What Is FASD
Fetal Alcohol Spectrum Disorder (FASD) is an umbrella term used to describe the range of neurological and behavioral effects caused by drinking alcohol during a pregnancy. It refers to specific conditions such as:
- Fetal Alcohol Syndrome (FAS)
- Partial Fetal Alcohol Syndrome (PFAS)
- Alcohol-Related Neurodevelopmental Disorder (ARND)
- Alcohol-Related Birth Defects (ARBD)
Why It Matters
FASD is a brain-based physical disability. As such, FASD is life-long and cannot be cured. FASD is a birth defect that is 100% preventable. If no woman consumed any alcohol during her entire pregnancy, no child would be born with an FASD.
Quote From A Parent
"Although, it hurt to learn the impact of my alcohol use on my child,
it helped me to map out how to help him. Thanks to the diagnosis, my son is
getting the help he needs, is less frustrated and happier."
How Can I Tell If A Child Has Fetal Alcohol Spectrum Disorders?
Most children with FASD may look completely normal. You cannot physically see brain damage, you can only see the results of brain damage through thebehaviorsof the individual.
The key characteristics of FASD brain damage are:
- Difficulty with assessment, judgment, impulse control and reasoning which often lands them in trouble at home, at school, and with the law (They may be able to recite the rules, but they are unable to use them to govern their behavior).
- Misunderstanding of cause and effect which often leads to high rates of recidivism in the criminal system and problems with discipline because they are unable to predict the consequences of their actions (1)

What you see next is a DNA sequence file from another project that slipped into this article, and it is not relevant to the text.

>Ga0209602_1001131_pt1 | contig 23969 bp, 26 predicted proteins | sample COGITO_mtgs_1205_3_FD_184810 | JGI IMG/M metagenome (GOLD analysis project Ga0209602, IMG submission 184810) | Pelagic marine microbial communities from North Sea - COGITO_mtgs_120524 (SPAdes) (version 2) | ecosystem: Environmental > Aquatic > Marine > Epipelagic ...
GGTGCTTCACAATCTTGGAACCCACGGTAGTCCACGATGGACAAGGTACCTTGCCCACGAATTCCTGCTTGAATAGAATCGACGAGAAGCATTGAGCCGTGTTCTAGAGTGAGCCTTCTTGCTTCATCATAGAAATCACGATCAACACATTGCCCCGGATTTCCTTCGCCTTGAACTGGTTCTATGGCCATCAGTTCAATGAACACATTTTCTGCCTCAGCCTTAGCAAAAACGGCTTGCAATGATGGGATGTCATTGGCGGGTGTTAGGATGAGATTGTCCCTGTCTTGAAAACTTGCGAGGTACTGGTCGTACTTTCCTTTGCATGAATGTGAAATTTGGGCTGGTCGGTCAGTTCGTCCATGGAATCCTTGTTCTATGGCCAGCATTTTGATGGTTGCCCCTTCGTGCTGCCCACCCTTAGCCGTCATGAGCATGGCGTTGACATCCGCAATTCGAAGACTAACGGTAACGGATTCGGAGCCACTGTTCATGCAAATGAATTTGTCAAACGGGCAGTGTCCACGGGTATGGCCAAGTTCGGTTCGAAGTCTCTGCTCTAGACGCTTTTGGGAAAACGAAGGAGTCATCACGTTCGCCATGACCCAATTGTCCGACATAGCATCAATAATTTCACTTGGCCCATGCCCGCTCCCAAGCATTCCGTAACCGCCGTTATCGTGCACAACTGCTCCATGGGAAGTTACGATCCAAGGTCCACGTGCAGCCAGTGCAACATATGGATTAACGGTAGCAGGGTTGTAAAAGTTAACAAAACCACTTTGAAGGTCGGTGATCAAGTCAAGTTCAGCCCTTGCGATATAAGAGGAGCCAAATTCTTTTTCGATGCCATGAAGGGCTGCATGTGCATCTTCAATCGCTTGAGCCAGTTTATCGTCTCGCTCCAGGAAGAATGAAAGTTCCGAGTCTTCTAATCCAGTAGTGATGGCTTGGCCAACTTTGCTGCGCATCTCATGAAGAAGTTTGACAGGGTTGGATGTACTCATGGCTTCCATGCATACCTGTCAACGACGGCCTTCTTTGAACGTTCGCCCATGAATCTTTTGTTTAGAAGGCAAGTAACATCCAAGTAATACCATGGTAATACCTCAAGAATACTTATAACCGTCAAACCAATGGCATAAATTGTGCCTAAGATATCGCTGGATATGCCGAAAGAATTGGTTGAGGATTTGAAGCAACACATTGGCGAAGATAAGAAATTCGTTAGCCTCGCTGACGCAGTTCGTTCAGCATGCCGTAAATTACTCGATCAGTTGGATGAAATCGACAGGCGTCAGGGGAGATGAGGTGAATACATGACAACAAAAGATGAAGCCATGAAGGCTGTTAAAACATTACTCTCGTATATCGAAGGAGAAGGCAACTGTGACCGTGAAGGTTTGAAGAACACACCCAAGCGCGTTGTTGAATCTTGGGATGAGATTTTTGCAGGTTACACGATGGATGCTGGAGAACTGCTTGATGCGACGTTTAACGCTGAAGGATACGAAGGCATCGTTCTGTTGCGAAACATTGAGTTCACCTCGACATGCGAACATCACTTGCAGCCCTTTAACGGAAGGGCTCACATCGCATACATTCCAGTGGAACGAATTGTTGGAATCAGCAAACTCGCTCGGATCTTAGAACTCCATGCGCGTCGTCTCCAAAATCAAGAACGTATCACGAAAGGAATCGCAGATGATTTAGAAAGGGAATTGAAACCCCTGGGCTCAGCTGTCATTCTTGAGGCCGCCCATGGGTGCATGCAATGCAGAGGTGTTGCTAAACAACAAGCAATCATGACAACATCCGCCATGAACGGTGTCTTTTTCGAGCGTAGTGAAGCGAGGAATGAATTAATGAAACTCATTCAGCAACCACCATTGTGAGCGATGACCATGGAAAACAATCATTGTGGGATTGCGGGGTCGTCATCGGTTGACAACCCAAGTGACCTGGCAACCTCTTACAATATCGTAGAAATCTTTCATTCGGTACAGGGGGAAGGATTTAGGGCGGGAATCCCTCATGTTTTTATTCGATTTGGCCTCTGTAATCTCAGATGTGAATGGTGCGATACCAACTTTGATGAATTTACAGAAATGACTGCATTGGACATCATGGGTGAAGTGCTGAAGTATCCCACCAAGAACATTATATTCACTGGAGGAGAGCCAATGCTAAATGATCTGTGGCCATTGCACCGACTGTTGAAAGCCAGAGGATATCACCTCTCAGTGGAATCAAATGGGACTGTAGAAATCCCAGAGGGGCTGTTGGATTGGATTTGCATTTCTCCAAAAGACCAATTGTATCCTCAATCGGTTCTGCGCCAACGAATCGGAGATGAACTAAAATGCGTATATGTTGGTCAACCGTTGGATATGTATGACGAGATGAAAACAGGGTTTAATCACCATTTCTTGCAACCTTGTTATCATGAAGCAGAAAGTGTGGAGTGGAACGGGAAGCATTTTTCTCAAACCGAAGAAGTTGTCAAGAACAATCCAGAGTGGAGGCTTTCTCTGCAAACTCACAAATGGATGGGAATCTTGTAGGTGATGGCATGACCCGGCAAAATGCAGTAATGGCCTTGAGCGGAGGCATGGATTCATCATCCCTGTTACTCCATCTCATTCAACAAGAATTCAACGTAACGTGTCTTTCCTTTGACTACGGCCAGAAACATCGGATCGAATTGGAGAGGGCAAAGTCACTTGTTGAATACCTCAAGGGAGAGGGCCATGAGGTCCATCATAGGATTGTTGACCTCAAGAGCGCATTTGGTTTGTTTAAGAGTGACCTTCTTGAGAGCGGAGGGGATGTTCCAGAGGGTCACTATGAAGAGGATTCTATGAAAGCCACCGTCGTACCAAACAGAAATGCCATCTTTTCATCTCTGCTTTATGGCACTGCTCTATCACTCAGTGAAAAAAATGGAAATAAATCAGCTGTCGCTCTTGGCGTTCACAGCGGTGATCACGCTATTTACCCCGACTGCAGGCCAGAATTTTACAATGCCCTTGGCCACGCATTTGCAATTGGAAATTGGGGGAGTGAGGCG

- Inability to generalize or think abstractly means that they are unable to apply lessons learned in one situation to another (They may understand that they’re not to run into the street in front of their house, but may not be able to apply that lesson instinctively to other streets).
- Trouble focusing and hyperactivity, poor memory, emotional immaturity and social skill deficits, and learning disabilities often mean that they perform poorly in school,have trouble holding jobs, and can be difficult to manage at home.
Contact the Texas Office for Prevention of Developmental Disabilities for questions about diagnoses.
The Prevalence of FASD
Conservatively, FASD may occur in 1 in 100 live births nationally (2). That means that out of approximately 380,000 Texas births occurring every year, 3,800 babies may have FASD.
- In the U.S., each year about ...
Financial Implications of FAS and FASD
Of all the FASD disorders, FAS is the least common and most severe. The cost of FAS to the nation is an estimated $3.6 billion each year. The lifetime costs for an individual with FASD is about $2 million (8).
Educate and Spread the Word
Educate within your community or organization
Find out more about how you can join or support the FASD Collaborative in Texas
Contact us and find out ways you can help
Texas FASD Collaborative Facilitator
Leah Davies, L.M.S.W.
Texas Office for Prevention of
Want To Help?
We want to hear from you! The FASD Collaborative of Texas is dedicated to improving health and wellness in the state through prevention of fetal alcohol spectrum disorders and improved social services.
Did You Know?
Statistics concerning the population of individuals with FASDs:
- 35% have alcohol and drug problems
- 35% of adults and adolescents had been in prison for a crime
- 45% engaged in inappropriate sexual behavior
- 60% of those over the age of 12 have been charged with or convicted of a crime
- 60% had disrupted school experiences
- 72% had experienced physical or sexual abuse, or domestic violence
- 82% are unable to live independently
- 94% also have a mental illness
- 100% of the cases were preventable
For More Information
- Resources Webpage
- The National Organization on Fetal Alcohol Syndrome
- The FASD Center for Excellence
- Centers for Disease Control and Prevention